The mind-boggling story of Sergeant Assan (Hassan) Akbar, both an African American and a Muslim, who was taken into custody for allegedly killing a fellow serviceman and seriously injuring fifteen other soldiers with a grenade attack at a 101st Airborne Division brigade command center in Kuwait, caused a jolt of emotions and thoughts to surge through my consciousness like a shot of lightning. The news left me "shocked and awed" by the extent to which this incandescently unrighteous war, opposed by so many from the Pope to Mandela, enters me and will not leave.

I am African American. I am Muslim. I oppose the war. And my little brother is a Marine.

The war is against a country filled with Muslims. I am both a racial and religious minority in America at a time where it is not safe to be either. I am American at a time when Americans are moving targets throughout the world. Akbar and I have a lot in common in that sense. I wondered, at the split second when the news of Akbar's religion was released, would any harm or discrimination come to my brother who left his wife and his daughter behind to loyally defend his country? Would he be treated badly now that a Muslim, and an African American at that, had allegedly committed treason and mutiny against his fellow servicemen and his country?

The day after the war started, when antiwar protests drew more than a thousand students, faculty and staff to walk out of their classes and into Harvard Yard, I could not help but feel like a useless sack of bones that would surely incur God's wrath for not doing more to stop the inevitable while at the same time asking myself, "What more can I do?" That ominous day, I stood on the outskirts of the crowd unable to join in on the chants of, "No war on Iraq! Bill of Rights, take it back!"

"My little brother is a United States Marine!" I wanted to shout as I observed a young Asian-American student weave in and out the crowd with a sign taped to his head that read, "Support the troops, go to class." The urge to say this bubbled in my throat as the self-described "anti-antiwar protestors" shouted, "Go to class, you guys love Saddam." I was saved from having to say anything when a student passing by said, "I used to be in the armed forces and I oppose the war."

Instead, a deluge of conflicting emotions moved me to tears. Here I stood, a descendant of slaves in America, whose "peopleness was fired in the crucible of their American experience," as one esteemed professor eloquently put it recently. At that moment, I felt psychologically transported, like a trauma victim with flashbacks, to the agony and torment of a time I have only known heretofore through the stories of my elders, who will not let me forget. As a child I used to wonder how so many people could have stood by while millions of human beings were entered into chattel slavery in America. Now I can only imagine the innocent Iraqi people wondering how the world can stand by while 2000-pound bombs drop on their country.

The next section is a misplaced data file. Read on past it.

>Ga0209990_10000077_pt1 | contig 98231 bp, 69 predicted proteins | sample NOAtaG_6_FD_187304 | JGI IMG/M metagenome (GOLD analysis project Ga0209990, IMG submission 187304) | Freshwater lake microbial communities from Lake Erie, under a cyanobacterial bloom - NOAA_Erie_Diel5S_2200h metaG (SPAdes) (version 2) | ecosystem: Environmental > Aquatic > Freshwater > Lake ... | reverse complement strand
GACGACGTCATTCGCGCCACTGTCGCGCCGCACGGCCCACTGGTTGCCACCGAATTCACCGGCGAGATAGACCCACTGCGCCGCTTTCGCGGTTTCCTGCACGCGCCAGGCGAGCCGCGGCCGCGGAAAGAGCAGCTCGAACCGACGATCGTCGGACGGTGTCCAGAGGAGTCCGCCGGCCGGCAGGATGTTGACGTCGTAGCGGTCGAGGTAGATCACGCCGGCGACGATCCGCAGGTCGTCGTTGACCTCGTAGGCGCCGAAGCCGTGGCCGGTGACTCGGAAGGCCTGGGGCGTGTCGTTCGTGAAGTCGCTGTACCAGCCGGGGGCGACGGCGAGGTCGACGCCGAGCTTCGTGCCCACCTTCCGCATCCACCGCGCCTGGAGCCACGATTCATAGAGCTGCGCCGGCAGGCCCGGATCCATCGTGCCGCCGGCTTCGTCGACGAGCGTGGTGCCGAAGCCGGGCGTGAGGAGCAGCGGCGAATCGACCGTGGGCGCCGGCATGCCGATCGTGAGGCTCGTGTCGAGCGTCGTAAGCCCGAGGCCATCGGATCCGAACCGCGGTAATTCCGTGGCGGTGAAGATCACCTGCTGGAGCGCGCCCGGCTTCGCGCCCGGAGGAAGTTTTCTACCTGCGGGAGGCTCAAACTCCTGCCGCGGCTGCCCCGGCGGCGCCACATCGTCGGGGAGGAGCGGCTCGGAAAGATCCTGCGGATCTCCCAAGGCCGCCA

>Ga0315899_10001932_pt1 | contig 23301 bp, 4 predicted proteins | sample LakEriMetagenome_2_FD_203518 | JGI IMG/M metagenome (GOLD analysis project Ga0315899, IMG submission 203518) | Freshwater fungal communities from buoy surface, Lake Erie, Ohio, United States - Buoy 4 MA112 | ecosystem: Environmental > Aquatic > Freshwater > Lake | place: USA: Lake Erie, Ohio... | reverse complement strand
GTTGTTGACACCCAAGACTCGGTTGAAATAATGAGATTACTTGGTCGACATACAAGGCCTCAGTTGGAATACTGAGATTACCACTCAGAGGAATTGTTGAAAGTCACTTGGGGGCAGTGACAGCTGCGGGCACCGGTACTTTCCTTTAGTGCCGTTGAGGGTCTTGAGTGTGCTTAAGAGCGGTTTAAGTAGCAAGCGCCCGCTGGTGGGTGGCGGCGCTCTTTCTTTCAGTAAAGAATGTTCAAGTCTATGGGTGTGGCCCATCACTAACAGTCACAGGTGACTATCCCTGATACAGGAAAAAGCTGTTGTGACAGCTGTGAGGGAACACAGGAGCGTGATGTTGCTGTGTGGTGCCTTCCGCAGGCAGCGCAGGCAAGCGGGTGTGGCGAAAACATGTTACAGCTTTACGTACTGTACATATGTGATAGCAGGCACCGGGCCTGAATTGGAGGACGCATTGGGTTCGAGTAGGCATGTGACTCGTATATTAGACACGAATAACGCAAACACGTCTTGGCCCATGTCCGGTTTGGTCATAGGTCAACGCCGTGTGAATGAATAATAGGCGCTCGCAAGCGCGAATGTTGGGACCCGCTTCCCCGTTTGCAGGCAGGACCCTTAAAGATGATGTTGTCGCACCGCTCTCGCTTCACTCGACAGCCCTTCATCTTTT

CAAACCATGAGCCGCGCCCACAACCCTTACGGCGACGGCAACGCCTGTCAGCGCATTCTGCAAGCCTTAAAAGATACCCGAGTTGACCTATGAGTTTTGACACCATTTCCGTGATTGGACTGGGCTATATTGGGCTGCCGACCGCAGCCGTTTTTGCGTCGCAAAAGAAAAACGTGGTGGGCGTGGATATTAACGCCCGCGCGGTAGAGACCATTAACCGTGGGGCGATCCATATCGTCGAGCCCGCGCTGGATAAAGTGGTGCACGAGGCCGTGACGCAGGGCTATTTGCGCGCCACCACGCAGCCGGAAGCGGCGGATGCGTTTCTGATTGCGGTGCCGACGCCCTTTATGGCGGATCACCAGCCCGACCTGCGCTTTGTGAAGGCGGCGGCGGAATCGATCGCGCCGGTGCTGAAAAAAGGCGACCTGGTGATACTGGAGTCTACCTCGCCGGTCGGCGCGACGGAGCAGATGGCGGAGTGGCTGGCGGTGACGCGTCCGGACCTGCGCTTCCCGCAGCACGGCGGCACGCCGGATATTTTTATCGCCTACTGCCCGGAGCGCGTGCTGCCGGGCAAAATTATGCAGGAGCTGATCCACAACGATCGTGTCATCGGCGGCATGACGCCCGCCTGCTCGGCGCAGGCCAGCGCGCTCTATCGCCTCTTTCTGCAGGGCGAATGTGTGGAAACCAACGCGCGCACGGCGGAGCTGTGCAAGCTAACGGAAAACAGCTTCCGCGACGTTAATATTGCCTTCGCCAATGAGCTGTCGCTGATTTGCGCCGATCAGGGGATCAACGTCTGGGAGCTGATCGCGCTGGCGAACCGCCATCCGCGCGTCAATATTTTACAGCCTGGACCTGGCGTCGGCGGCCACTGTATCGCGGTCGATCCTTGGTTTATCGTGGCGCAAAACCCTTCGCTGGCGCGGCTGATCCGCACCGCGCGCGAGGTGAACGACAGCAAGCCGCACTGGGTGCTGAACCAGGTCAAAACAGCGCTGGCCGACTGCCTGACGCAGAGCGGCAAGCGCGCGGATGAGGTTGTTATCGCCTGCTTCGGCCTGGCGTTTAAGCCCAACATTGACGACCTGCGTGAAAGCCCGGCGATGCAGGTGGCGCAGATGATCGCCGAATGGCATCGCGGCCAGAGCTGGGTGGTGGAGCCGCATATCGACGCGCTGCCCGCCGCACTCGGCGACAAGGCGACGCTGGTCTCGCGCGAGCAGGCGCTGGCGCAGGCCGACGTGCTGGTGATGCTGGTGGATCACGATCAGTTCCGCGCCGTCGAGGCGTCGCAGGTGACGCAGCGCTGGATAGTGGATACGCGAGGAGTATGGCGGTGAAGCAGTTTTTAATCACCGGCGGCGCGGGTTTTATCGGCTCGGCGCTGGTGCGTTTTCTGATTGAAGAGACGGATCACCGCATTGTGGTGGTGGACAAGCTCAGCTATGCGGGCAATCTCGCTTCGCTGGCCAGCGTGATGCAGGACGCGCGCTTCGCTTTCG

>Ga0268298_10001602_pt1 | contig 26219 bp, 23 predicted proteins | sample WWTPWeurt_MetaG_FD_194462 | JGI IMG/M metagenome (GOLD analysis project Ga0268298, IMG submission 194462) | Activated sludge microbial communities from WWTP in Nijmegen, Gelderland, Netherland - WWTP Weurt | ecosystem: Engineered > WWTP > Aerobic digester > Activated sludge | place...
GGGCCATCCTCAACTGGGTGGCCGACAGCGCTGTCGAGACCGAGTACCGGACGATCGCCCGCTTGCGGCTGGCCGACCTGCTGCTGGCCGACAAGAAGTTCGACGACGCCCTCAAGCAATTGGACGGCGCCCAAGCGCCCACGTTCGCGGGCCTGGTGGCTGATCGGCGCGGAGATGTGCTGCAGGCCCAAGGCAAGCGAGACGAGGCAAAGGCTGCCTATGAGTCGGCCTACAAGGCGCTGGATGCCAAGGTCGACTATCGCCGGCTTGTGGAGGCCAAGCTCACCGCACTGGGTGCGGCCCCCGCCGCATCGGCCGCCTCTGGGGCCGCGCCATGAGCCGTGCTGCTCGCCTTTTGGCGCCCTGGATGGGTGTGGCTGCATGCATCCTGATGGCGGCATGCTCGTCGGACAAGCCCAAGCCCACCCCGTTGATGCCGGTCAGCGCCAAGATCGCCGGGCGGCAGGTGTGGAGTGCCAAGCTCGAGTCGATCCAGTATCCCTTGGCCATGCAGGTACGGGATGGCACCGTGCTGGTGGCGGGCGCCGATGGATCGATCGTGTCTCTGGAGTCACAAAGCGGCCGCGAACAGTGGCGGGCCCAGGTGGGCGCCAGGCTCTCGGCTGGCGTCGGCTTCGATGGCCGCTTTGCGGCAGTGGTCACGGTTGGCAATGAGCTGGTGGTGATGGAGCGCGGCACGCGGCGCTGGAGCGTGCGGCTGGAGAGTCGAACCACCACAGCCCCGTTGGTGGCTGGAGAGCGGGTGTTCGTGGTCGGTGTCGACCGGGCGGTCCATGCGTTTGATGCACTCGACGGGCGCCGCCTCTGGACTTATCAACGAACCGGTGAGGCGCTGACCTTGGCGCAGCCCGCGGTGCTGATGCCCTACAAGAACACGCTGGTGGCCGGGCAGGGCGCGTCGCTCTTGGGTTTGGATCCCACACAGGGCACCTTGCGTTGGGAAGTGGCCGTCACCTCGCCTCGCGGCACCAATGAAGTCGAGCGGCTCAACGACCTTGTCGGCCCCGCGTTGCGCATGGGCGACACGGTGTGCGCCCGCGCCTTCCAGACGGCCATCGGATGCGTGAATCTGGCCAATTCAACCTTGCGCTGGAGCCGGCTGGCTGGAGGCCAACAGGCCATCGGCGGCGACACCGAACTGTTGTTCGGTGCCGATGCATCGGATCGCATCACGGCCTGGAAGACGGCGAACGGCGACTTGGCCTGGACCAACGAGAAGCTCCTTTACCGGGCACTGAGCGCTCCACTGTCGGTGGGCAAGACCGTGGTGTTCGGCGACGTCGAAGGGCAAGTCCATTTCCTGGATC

I cried not just for the Iraqi civilians and the American troops, who, like my brother, must follow orders at a time when perhaps their consciousness too might be moved to tears. I cried because of the sheer acceptability of injustice by so many and the staunch arrogance in the way it is supported. My own loss of innocence did not start with 9/11, or when the Secret Service and FBI came to my house six days later because I write on Islamic issues, or with the daisy-cutter bombs dropped on Afghanistan, or with the current war in Iraq. "We [African Americans] just got to be free and now all the freedom is gone," I said to my African-American and Muslim friends, in a feeble attempt to lace half-hearted humor with a marker of truth.

Could Assan Akbar, or Hassan as his mother says he spells his name, relate to this? An army spokesman believes he lashed out because of resentment. He is quoted as having objected to U.S. attacks on Muslim countries and had told his family and his friends that he felt racial discrimination in his military career.

As America scrambles to liberate Iraq, we must not forget what it has done to create resentment in the hearts of racial minorities in America. In fact if we cannot forget it, it will serve us better in our treatment of others in times of war. You will be hard pressed to find a large cohort among historically oppressed minorities in America fervently in support of this war. This line of thinking is not an apologia for Akbar if he is guilty--and the Army has stressed that Akbar should be considered innocent until proven guilty. Rather, this is an attempt to understand what type of resentment could incite one to commit such an indisputably heinous act, just as we took the time to understand the lives of the white students who viciously murdered their classmates at Columbine. We often forget to do this when racial minorities commit unspeakable crimes. Akbar is reported to have told his mother, "Mama, when I get over there I have the feeling they are going to arrest me just because of the name that I have carried." Whether Akbar is innocent or guilty, imagine what it is like to live with that fear.